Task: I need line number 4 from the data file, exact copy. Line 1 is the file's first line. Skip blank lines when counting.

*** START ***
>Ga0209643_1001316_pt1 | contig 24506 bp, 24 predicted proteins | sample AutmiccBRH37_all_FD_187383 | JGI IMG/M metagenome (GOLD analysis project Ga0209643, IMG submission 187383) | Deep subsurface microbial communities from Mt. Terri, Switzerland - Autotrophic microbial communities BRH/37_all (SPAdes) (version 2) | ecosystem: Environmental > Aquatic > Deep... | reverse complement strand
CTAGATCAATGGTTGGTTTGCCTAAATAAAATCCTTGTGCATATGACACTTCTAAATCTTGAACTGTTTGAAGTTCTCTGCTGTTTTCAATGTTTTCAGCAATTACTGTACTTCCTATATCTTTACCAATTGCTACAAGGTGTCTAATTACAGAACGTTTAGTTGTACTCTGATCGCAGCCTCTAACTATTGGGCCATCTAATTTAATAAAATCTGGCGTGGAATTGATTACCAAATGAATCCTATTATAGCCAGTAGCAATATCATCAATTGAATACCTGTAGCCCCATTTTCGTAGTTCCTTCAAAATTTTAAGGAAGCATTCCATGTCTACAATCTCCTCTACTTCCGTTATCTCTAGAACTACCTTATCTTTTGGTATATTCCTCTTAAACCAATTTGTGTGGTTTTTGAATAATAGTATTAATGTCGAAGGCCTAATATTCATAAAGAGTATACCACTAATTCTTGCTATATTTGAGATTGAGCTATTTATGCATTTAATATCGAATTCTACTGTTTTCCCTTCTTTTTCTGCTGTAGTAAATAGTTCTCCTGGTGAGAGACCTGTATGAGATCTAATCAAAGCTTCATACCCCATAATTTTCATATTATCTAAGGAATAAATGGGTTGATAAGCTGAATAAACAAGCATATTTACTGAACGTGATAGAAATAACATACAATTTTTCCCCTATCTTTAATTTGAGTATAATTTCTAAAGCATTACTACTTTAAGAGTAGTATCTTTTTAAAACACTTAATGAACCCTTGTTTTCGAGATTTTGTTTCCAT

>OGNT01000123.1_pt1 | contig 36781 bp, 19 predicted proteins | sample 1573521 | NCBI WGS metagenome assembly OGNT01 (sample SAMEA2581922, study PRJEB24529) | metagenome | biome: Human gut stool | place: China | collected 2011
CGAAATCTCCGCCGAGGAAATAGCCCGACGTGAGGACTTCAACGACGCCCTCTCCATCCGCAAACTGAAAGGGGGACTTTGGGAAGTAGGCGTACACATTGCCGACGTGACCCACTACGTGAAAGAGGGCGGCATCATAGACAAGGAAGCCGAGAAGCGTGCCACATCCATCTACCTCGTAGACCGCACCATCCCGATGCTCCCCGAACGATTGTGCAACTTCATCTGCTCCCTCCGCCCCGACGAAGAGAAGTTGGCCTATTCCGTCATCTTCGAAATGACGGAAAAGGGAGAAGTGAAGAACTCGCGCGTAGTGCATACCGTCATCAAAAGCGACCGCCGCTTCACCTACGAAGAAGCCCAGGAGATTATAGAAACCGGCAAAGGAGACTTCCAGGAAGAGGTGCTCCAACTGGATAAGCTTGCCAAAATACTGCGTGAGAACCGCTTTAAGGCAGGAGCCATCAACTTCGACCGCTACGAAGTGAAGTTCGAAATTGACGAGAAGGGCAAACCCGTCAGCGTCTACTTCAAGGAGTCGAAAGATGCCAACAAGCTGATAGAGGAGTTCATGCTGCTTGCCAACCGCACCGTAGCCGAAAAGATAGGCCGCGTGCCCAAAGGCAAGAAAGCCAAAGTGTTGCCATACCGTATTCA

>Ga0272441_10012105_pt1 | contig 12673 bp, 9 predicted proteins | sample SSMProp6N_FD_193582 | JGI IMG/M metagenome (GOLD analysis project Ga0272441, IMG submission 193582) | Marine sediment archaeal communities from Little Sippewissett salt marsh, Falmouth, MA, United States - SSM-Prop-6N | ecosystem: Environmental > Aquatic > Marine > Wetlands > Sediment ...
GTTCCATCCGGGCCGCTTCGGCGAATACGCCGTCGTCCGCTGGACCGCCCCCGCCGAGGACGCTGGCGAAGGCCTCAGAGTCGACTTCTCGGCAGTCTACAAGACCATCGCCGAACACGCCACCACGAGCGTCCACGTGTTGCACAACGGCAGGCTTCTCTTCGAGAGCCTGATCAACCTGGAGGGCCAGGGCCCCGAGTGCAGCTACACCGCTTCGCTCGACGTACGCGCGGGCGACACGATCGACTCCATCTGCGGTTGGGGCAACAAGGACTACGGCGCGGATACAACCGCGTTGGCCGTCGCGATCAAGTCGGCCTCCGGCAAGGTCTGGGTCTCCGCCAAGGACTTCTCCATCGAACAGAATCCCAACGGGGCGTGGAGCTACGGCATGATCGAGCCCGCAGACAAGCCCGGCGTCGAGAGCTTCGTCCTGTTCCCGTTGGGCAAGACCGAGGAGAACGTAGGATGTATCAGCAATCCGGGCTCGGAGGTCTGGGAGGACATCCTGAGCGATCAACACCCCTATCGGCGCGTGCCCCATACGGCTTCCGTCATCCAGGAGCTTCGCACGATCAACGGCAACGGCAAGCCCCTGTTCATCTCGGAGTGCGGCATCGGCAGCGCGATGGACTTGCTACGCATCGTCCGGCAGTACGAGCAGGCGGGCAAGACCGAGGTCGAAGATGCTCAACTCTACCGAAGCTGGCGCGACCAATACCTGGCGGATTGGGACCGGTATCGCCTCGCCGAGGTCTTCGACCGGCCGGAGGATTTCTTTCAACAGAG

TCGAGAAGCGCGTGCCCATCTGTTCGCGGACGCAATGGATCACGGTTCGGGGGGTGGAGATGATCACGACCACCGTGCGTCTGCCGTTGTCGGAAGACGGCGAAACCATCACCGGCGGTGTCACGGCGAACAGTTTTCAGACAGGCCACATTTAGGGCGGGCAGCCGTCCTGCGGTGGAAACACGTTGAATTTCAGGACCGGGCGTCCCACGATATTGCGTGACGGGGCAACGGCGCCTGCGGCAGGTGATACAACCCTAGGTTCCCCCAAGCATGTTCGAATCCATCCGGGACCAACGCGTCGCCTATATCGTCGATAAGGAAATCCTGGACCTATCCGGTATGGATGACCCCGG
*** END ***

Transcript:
CGAAATCTCCGCCGAGGAAATAGCCCGACGTGAGGACTTCAACGACGCCCTCTCCATCCGCAAACTGAAAGGGGGACTTTGGGAAGTAGGCGTACACATTGCCGACGTGACCCACTACGTGAAAGAGGGCGGCATCATAGACAAGGAAGCCGAGAAGCGTGCCACATCCATCTACCTCGTAGACCGCACCATCCCGATGCTCCCCGAACGATTGTGCAACTTCATCTGCTCCCTCCGCCCCGACGAAGAGAAGTTGGCCTATTCCGTCATCTTCGAAATGACGGAAAAGGGAGAAGTGAAGAACTCGCGCGTAGTGCATACCGTCATCAAAAGCGACCGCCGCTTCACCTACGAAGAAGCCCAGGAGATTATAGAAACCGGCAAAGGAGACTTCCAGGAAGAGGTGCTCCAACTGGATAAGCTTGCCAAAATACTGCGTGAGAACCGCTTTAAGGCAGGAGCCATCAACTTCGACCGCTACGAAGTGAAGTTCGAAATTGACGAGAAGGGCAAACCCGTCAGCGTCTACTTCAAGGAGTCGAAAGATGCCAACAAGCTGATAGAGGAGTTCATGCTGCTTGCCAACCGCACCGTAGCCGAAAAGATAGGCCGCGTGCCCAAAGGCAAGAAAGCCAAAGTGTTGCCATACCGTATTCA